Teshia Levy-Grant, Assistant Professor of First Year Experience, who took the podium next began with a quotation from Ralph Waldo Emerson: “The purpose of life is not to be happy. It is to be useful, to be honorable, to be compassionate, to have it make some difference that you have lived and lived well.” Emerson’s insight resonated with Levy-Grant on many levels. Having lost both her son and her brother, she found strength in other women. Many of Levy-Grant’s students are immersed in similar difficult situations, but she does everything in her power to prevent them from failing. “My purpose is to believe in students when they can’t believe in themselves… to reach out and invest in them.”
Dr. Maria Ellis (pictured second from left), physician at Woodland Women’s Health Associates and chair of the Goodwin College Board of Trustees, invests in Goodwin in more ways than one. It is evident in the way she speaks of the College that she believes strongly in its mission and cares deeply for the students. Ellis thanked her mother, Esther, who worked long hours to see her through college and medical school. “My mom went back to school as an adult learner to pursue a master’s degree in education. I’ve met so many people at Goodwin like my mother. She made education available to me. She is the reason I made it through school.”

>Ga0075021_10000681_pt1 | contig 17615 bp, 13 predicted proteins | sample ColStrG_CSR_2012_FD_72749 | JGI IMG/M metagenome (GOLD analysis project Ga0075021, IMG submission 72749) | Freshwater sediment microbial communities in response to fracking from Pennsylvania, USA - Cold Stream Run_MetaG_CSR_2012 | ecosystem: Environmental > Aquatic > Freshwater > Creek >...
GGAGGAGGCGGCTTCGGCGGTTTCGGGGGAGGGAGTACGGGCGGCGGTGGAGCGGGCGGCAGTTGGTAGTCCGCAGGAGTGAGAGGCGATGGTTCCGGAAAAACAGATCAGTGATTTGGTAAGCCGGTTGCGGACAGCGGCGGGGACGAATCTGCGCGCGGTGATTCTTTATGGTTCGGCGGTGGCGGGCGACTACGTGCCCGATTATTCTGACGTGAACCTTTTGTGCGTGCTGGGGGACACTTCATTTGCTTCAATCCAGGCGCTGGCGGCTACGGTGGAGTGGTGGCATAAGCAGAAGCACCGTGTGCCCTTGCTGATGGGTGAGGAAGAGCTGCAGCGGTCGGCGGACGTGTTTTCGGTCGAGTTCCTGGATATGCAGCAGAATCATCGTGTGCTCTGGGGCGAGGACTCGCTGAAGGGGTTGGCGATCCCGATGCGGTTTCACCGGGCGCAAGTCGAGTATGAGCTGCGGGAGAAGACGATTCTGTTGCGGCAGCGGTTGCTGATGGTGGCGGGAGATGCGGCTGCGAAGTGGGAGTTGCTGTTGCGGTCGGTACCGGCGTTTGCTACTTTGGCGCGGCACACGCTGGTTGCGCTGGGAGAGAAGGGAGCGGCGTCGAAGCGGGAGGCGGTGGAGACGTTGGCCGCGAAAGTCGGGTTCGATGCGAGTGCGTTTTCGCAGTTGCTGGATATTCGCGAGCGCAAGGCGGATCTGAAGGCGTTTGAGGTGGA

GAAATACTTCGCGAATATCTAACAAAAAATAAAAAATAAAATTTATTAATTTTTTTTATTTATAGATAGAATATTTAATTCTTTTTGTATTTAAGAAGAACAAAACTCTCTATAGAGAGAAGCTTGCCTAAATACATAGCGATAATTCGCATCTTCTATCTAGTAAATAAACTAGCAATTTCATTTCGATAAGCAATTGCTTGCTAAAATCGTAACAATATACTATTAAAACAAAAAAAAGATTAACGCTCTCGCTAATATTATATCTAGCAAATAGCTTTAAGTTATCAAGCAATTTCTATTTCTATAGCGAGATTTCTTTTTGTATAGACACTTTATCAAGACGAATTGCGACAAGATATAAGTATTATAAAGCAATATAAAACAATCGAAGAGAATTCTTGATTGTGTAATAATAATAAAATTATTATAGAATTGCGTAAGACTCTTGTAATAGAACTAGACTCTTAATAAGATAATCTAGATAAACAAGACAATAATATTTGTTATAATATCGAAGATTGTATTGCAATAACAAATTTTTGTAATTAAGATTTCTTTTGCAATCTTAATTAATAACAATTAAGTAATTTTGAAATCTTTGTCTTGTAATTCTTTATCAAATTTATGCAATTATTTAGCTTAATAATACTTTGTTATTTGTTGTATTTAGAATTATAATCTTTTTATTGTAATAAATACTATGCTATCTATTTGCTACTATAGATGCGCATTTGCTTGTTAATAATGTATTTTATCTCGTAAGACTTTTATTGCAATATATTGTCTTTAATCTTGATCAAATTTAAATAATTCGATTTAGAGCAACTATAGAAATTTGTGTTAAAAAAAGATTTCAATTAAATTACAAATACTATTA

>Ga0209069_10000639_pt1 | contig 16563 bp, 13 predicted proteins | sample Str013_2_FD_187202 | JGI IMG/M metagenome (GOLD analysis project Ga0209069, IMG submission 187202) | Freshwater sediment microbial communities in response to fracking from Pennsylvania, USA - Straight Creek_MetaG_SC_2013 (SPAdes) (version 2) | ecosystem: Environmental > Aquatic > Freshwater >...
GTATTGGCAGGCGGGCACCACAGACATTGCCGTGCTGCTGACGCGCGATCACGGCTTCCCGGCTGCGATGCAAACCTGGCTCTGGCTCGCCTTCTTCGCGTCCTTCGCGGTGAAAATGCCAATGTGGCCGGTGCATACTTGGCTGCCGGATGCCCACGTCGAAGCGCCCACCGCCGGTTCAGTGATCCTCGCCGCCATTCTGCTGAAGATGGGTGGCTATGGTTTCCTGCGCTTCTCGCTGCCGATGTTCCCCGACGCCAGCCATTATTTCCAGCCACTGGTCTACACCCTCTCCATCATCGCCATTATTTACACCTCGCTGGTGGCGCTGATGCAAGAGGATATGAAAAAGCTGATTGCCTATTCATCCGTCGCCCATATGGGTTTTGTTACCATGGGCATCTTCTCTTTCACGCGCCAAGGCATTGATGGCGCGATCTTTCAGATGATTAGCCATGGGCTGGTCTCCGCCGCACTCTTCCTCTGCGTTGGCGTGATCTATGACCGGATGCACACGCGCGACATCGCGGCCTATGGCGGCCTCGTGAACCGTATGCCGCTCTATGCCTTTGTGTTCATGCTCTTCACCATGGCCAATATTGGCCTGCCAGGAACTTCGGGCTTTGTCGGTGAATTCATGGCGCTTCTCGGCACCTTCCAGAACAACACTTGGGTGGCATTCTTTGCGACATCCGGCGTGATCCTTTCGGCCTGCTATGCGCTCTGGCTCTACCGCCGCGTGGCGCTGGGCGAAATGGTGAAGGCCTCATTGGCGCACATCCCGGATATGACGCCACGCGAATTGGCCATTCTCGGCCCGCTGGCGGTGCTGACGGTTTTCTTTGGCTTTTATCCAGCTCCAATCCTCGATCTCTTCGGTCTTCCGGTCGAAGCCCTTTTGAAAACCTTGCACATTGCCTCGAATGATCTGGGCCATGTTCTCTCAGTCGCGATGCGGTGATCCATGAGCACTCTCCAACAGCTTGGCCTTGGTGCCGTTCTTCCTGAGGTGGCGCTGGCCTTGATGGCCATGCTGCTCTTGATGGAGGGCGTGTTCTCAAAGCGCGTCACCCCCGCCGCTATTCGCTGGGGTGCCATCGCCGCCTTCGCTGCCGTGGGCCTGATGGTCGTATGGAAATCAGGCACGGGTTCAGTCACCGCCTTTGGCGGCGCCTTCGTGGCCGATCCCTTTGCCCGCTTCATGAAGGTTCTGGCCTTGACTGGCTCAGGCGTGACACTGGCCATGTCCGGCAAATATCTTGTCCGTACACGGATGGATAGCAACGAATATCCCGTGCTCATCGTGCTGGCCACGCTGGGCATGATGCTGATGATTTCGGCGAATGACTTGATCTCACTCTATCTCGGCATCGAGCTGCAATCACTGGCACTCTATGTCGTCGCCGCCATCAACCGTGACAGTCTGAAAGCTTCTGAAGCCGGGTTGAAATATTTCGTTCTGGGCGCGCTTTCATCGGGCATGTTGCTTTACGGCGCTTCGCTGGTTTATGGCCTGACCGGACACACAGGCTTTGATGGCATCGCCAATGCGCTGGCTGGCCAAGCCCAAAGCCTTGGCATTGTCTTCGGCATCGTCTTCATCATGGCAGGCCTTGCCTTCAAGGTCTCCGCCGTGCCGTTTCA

The brunch concluded with feelings of gratitude and empowerment. “Too often we see women bringing each other down. Today we are celebrating women and building each other up. It is amazing what we can accomplish when we support each other,” Penders stated.
Goodwin College sincerely thanks everyone who came to support the resilient, strong women who help define the College’s mission. The event was a great success due in large part to the immense support of donors and friends of the College. Goodwin hopes to continue to facilitate a supportive, positive environment for real women in real life.
Check out the photo album here!
By: Hannah Stacy
Over 200 excited Connecticut Sun fans packed the gymnasium of the Connecticut River Academy at Goodwin College on Tuesday, May 6, to see the state’s only major professional sports team practice, meet the public, and celebrate the beginning of the new season.
Academy students hosted the open practice at their school, relishing the chance to watch professionals play on their home court.
“Man, I love it,” student Trequell Roberts said. “I asked them, ‘When can I get my one-on-one?’”
The team’s response? “‘Maybe in a week, when you’re ready,’” Roberts said.
Roberts is just one of the students participating in CTRA’s inaugural Amateur Athletic Union basketball league, which Principal Linda Dadona said is helping to connect students who come to the Academy from 42 different Connecticut towns to the local Goodwin community.
“I think it’s an honor for them to host the Sun,” Dadona said of her students. “They’re pretty excited.”